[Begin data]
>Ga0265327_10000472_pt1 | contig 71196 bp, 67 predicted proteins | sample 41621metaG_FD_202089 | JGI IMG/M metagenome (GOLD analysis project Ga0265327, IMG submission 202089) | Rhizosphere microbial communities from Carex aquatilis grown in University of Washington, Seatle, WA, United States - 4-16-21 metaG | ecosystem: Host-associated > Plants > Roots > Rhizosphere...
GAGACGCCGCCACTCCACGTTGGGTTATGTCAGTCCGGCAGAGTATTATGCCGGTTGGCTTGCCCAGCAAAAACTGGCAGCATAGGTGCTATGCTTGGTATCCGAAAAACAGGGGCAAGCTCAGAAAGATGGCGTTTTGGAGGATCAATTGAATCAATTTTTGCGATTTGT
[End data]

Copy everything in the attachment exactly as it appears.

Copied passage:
>Ga0265327_10000472_pt1 | contig 71196 bp, 67 predicted proteins | sample 41621metaG_FD_202089 | JGI IMG/M metagenome (GOLD analysis project Ga0265327, IMG submission 202089) | Rhizosphere microbial communities from Carex aquatilis grown in University of Washington, Seatle, WA, United States - 4-16-21 metaG | ecosystem: Host-associated > Plants > Roots > Rhizosphere...
GAGACGCCGCCACTCCACGTTGGGTTATGTCAGTCCGGCAGAGTATTATGCCGGTTGGCTTGCCCAGCAAAAACTGGCAGCATAGGTGCTATGCTTGGTATCCGAAAAACAGGGGCAAGCTCAGAAAGATGGCGTTTTGGAGGATCAATTGAATCAATTTTTGCGATTTGT